DEGGANS: Well, again, what I say is it's all in the tone and it's all in the delivery. And it's all in how you perceive where that perspective is coming from. If it feels like you're offering - I mean, you know, what Chris Rock said, you know, a white commentator, a white sports commentator got fired for saying that. So it is all in sort of how you deliver it and how the context is.
I think even people who want to say - I mean, I wanted to hold off on jumping on Leslie Jones about this because I feel like "Saturday Night Live" is still struggling to figure out how to deal with and make fun of some of these racially-charged topics. So they're going to make mistakes. They're going to put stuff on that's maybe not as funny as you would like.
What I hope is that people don't get too upset and that the show learns to listen to its viewers because so many people got upset about this that it's obvious that it wasn't the best way to present this idea. And they should have done a better job. And somebody who was, you know, editing this stuff should have told her how it was going to play 'cause it was obvious to me when I saw it that it was going to be a fire storm.
MARTIN: You know, I just do not want to advance this argument that people shouldn't express themselves because somebody, you know, A, might be offended or, B, that that would silence everybody from that group because somebody's offended by the thing that one person says. However, having said that, given, as you said, there's been so much sensitivity and kind of controversy and politics around the casting and the writers at this particular show and, more broadly, television in general, what do you think about the - obviously, too soon to sort of determine - but this controversy? Do you think it could be an upside in the sense that it makes people kind of listen more carefully or a downside in the sense that people are saying, you know what, all this diversity stuff is too much trouble?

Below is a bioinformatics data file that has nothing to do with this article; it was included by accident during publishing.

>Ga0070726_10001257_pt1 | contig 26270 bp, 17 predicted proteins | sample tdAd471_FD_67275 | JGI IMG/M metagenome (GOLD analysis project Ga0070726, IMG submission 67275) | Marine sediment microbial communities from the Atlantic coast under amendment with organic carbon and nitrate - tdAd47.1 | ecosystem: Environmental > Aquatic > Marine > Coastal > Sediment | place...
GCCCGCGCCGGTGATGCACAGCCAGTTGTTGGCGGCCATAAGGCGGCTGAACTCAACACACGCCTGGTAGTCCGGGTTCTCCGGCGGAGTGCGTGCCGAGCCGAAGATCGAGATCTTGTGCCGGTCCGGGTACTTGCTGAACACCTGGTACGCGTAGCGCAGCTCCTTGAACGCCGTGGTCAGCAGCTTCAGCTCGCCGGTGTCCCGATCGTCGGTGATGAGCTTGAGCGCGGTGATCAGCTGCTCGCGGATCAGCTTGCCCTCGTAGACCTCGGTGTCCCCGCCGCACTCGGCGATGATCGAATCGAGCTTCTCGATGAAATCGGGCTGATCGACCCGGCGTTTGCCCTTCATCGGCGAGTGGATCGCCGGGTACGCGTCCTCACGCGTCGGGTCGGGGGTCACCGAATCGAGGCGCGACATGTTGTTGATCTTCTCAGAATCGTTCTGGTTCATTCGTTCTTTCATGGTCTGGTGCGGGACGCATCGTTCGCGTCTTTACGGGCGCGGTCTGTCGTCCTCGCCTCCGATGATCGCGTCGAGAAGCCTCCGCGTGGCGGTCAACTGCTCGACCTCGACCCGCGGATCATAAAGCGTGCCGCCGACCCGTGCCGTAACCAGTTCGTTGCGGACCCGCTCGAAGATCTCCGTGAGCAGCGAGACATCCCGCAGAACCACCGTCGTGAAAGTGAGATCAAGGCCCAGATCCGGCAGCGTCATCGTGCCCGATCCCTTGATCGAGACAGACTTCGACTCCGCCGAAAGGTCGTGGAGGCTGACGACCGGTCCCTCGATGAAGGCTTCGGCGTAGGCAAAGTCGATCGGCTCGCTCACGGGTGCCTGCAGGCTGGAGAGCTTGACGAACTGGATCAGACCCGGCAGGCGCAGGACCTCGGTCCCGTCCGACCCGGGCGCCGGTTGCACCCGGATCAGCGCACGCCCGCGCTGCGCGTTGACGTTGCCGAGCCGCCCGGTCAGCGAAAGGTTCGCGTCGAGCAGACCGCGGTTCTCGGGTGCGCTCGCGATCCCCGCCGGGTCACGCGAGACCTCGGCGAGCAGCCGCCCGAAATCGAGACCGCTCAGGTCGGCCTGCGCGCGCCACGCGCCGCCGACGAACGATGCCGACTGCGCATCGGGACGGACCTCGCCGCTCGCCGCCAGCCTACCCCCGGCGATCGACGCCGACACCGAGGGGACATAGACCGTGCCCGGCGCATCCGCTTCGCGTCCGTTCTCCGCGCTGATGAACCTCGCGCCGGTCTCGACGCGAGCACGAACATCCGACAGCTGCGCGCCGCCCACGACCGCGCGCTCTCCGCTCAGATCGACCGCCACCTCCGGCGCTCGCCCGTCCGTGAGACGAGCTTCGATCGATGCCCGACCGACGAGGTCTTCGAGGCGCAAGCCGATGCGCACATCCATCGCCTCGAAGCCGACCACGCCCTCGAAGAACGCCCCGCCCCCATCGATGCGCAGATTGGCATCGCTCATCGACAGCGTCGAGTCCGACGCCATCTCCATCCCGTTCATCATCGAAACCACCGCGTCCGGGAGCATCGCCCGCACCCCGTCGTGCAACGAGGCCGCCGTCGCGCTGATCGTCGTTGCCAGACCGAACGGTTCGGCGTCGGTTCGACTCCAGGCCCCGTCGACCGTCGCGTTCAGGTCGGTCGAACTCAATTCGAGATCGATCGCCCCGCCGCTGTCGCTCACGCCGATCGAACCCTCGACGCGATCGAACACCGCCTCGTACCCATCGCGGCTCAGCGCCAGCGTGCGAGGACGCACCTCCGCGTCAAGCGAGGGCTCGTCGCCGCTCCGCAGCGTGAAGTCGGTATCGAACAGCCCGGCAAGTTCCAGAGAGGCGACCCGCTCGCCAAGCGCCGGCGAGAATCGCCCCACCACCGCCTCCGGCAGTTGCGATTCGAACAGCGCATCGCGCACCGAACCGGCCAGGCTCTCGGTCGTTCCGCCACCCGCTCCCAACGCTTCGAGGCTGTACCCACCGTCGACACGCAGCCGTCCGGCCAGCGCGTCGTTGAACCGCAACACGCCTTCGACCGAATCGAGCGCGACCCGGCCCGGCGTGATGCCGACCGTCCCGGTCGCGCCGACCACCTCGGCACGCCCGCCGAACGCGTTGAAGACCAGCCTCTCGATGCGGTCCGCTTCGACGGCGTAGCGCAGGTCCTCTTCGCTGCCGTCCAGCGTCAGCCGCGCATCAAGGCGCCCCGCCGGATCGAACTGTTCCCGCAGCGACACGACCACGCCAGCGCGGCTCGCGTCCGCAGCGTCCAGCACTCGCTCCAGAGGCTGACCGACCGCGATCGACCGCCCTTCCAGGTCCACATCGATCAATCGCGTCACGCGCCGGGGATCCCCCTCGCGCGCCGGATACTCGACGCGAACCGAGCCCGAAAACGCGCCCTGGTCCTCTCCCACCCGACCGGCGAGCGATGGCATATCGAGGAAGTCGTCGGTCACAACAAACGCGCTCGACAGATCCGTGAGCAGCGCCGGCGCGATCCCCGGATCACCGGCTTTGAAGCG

DEGGANS: Well, there's always a danger that people are going to say it's too much trouble. But the bottom line is this stuff is going to happen. And when you're pushing the boundaries of how you talk about gender and race in a comedic context, sometimes this stuff is going to happen.
I always say, you got to earn that. You know, these topics are so important to people. And one of the ways you subjugate people in a society is you make stereotypes about them acceptable and funny and alluring and attractive. So we do have to be careful about how our comedy talks about people of color and people who don't have power in this society. That's a conversation that comedians have to accept. They're going to push the boundaries, and then we're going to talk about what they said. And both of us have to be willing to allow that to get the best comedy, you got to push the boundaries a little bit. And then when you push the boundaries and people say you crossed the line, you got to be willing to hear that.
MARTIN: Eric Deggans is NPR's TV critic. He was kind enough to join us from his home office in St. Petersburg, Florida. Eric, thanks so much for joining us.
DEGGANS: Always fun to be here.
MARTIN: And that's our program for today. I'm Michel Martin, and this is TELL ME MORE from NPR News. Let's talk more tomorrow.